Dr Susan Liggett
Associate Dean for Research Faculty of Art Science and Technology
Place of work / study:
Wrexham Glyndwr University
Area of Research:
Arts in Health
How is your work funded?
Tell us a little about yourself:
I am a practicing artist (painter) and academic researcher interested in how the visual arts can contribute to a better society. I spend 3 days a week working for the Wrexham Glyndwr University and then spend the other two days making paintings in my studio. Making and looking at paintings allows our subjective experiences to shape our objective realities and it is this understanding of the first person perspective that fascinates me when engaging others in art making.
I supervise research students in the field of arts and health and initiate projects in North Wales in collaboration with local organisations that aim to tackle identified challenges through arts-based research. Together we co-fund a research student to lead a process of enquiry to investigate possible solutions or develops new models of working more effectively through engagement in the arts.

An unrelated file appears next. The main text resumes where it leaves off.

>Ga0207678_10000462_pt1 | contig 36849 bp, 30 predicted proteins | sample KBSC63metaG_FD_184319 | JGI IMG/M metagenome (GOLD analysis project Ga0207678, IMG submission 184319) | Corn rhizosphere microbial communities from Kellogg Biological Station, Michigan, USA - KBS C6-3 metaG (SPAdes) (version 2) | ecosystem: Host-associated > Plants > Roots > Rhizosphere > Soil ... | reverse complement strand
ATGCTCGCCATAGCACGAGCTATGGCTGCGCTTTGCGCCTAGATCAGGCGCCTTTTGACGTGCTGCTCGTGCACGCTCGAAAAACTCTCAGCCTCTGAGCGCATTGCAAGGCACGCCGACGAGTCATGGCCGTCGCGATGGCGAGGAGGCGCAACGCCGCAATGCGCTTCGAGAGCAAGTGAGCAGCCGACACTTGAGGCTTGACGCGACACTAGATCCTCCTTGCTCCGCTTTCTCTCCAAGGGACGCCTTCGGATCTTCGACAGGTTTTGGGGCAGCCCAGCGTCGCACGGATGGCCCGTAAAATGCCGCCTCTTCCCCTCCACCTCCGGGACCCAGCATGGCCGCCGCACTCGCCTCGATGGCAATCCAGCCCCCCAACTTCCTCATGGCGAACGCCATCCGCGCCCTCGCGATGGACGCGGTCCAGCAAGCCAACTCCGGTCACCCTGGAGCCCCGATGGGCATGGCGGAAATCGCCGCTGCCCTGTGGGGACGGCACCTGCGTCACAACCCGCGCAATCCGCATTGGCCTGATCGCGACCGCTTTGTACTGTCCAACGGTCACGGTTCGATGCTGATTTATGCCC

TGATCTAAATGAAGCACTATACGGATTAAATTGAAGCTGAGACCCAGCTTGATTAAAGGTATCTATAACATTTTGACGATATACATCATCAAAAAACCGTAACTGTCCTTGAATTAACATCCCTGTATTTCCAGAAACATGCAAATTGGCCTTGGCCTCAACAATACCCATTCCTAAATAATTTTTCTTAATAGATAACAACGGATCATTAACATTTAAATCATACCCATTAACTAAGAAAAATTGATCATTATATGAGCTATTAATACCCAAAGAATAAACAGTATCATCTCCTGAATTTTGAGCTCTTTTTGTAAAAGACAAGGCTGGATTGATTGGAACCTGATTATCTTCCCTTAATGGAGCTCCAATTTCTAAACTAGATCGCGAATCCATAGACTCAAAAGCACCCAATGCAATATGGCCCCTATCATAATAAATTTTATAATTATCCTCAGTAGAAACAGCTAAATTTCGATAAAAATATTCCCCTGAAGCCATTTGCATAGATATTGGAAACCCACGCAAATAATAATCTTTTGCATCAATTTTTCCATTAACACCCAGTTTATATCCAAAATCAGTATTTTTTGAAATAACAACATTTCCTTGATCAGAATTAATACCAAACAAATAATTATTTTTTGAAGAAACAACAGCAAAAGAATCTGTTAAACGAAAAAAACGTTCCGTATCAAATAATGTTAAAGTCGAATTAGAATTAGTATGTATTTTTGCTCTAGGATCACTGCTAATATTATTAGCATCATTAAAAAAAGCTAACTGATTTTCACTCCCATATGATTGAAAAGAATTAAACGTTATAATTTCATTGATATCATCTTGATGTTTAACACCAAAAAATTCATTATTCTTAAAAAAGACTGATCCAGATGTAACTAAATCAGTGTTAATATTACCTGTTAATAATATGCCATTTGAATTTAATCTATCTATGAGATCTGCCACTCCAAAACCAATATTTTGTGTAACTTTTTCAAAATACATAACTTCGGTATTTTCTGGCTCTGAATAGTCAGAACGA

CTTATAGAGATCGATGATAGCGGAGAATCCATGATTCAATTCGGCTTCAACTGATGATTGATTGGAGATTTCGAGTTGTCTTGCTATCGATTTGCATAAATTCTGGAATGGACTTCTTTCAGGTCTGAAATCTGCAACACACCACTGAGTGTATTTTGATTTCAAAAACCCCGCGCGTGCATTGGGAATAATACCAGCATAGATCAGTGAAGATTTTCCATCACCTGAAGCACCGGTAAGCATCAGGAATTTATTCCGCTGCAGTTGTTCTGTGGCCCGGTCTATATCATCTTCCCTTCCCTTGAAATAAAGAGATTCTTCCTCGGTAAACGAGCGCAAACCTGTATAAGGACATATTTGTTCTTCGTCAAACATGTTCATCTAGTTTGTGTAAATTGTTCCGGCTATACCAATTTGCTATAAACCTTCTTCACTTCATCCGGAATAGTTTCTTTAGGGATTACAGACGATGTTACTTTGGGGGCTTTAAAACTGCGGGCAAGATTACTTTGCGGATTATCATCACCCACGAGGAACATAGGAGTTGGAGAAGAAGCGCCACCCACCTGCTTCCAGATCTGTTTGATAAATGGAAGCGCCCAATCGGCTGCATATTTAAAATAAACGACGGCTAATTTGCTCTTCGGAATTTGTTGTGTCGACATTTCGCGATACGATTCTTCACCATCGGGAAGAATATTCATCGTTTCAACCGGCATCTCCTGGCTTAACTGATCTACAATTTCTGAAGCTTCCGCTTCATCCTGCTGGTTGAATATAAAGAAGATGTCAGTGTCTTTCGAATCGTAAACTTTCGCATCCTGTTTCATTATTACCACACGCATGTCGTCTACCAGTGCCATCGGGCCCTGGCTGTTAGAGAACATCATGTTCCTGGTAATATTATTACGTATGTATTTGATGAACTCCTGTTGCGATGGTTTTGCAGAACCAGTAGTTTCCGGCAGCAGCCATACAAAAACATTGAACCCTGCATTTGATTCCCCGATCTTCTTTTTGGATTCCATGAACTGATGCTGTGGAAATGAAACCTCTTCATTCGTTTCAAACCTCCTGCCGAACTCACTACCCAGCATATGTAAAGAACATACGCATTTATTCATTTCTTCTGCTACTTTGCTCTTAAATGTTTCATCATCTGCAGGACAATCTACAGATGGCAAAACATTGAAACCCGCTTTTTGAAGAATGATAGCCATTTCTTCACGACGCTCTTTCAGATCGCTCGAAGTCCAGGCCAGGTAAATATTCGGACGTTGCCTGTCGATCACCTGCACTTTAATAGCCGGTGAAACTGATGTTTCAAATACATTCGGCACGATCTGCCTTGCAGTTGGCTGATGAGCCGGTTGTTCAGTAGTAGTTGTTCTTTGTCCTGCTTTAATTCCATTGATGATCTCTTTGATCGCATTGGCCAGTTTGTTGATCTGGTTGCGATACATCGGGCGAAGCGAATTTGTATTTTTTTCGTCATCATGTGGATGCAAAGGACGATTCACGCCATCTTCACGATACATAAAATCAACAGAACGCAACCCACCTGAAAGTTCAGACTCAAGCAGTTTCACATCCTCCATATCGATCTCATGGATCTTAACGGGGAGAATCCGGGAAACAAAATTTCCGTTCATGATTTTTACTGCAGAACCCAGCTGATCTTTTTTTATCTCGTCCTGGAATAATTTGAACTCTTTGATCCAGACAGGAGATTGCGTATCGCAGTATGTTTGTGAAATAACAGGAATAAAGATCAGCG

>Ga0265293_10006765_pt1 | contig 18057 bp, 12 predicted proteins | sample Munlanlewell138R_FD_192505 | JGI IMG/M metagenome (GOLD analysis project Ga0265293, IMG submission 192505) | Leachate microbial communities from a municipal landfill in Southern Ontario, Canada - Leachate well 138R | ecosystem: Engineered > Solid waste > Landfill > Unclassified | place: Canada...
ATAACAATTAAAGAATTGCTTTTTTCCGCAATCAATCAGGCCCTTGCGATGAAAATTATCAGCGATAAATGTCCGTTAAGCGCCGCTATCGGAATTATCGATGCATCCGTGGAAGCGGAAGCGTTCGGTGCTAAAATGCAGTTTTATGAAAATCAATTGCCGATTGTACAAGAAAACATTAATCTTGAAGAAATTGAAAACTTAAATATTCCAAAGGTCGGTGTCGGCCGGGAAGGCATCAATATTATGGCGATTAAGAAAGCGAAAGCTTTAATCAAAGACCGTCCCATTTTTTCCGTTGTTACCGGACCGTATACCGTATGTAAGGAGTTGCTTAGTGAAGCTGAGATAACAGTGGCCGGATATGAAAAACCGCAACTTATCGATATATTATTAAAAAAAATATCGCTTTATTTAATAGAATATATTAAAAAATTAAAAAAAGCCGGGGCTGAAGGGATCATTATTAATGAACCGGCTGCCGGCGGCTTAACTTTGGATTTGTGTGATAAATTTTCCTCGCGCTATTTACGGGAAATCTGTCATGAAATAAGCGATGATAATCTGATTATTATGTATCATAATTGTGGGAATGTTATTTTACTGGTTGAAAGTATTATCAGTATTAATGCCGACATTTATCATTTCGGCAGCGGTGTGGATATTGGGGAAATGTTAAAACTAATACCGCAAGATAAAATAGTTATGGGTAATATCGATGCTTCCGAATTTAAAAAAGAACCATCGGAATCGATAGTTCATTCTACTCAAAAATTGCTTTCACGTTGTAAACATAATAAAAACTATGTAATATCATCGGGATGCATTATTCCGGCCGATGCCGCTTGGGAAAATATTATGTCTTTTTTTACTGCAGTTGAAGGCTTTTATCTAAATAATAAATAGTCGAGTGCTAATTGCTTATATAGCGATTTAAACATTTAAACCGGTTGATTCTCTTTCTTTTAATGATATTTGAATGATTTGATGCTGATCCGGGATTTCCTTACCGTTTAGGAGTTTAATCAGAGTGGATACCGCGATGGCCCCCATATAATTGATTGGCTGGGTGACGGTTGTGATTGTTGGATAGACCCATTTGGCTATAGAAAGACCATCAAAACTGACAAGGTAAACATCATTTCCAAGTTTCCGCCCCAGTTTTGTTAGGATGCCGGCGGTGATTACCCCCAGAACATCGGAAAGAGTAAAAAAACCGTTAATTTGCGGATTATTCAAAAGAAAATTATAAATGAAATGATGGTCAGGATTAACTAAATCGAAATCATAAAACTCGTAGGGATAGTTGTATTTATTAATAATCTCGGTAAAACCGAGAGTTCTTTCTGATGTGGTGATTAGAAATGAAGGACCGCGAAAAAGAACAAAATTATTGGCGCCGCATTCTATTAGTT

Projects include the training and development of artists working for the local health board, the creative resilience of a locally run arts centre and the digital curation of a medium sized arts council portfolio funded gallery. I am also interested in the relationship between art and science and have curated several exhibitions namely “Carbon Meets Silicon”. I have also recently co-authored a book titled Art Design and Technology which was published by Springer.
I worked closely with Megan Wyatt and supervised her PhD. I assisted her with her workshops with those living with dementia and their carers and learnt a great deal from her work. Together we co-authored a paper on “The Potential of Painting: Unlocking Disenfranchised Grief for People Living With Dementia” and we are in the process of writing a chapter for the practical handbook of dementia to be published later this year.
I am also on the steering committee of the Wales Arts and Health and Wellbeing Network and the North Wales Arts in Health Concordat.
Tell us a fun fact about yourself:
I am learning to play the double bass badly.
Why did you choose to work in dementia?
I don’t work specifically in dementia but have worked with Dr Megan Wyatt on her dementia projects assisting with her workshops and looking for opportunities to write about dementia and painting together. My mother has vascular dementia and I have made a series of painting about her and the condition. I am passionate about promoting the positive benefits engaging in the arts has for those living with dementia and in October 2020 I was planning to curate an exhibition and symposium on Dementia and Painting at the Royal Cambrian Academy to raise awareness but this has been put on hold because of the Covid-19 pandemic.